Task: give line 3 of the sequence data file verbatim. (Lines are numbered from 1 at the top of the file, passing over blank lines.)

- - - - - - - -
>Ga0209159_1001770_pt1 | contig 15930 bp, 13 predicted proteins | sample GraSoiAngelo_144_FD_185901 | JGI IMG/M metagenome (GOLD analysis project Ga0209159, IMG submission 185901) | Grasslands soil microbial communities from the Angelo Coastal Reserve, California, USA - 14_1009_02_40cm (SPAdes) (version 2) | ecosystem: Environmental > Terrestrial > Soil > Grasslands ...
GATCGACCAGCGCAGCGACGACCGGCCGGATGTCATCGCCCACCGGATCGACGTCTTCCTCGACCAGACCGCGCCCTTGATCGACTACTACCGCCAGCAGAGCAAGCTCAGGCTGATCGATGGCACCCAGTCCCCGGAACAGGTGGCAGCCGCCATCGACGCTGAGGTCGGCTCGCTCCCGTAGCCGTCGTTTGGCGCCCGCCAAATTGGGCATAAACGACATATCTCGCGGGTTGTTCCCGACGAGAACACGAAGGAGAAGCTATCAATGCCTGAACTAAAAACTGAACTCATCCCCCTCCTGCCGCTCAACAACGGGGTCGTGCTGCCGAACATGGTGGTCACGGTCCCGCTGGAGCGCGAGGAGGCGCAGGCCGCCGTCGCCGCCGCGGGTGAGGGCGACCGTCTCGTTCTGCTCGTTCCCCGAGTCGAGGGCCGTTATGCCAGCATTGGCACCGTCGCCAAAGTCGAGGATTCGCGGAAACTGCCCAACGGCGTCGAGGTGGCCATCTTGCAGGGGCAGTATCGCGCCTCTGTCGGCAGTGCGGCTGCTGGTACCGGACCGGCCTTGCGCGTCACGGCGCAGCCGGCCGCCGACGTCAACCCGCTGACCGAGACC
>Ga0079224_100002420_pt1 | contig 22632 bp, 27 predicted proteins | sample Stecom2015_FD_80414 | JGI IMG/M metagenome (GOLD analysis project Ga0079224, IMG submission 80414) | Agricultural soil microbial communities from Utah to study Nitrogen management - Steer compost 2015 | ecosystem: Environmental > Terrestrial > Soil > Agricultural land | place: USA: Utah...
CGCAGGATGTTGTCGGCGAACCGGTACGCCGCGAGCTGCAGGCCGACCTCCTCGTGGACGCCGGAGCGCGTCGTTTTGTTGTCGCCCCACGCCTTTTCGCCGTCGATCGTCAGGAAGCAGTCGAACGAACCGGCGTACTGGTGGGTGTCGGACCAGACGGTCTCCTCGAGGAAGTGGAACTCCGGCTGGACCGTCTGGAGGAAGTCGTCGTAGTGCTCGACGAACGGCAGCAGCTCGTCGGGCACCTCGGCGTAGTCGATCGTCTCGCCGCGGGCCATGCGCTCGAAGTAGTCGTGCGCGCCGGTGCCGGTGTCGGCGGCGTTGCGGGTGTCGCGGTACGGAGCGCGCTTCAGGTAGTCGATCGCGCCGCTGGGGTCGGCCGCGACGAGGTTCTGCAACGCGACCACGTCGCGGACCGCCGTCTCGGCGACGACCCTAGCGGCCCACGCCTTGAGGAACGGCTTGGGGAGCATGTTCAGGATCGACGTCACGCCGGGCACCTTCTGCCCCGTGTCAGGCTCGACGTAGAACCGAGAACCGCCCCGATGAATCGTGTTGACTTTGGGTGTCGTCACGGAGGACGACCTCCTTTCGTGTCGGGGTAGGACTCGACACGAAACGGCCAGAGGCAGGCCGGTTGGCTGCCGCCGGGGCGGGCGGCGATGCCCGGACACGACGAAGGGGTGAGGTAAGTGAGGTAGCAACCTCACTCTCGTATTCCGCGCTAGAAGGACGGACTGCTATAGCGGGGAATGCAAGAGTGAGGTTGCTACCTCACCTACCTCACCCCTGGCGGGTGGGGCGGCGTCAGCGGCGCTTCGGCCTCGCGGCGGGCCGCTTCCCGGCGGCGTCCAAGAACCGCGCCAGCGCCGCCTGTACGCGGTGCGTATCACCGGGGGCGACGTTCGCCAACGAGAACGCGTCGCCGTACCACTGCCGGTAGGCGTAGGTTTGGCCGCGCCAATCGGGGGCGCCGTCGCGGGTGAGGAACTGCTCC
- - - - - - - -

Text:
>Ga0079224_100002420_pt1 | contig 22632 bp, 27 predicted proteins | sample Stecom2015_FD_80414 | JGI IMG/M metagenome (GOLD analysis project Ga0079224, IMG submission 80414) | Agricultural soil microbial communities from Utah to study Nitrogen management - Steer compost 2015 | ecosystem: Environmental > Terrestrial > Soil > Agricultural land | place: USA: Utah...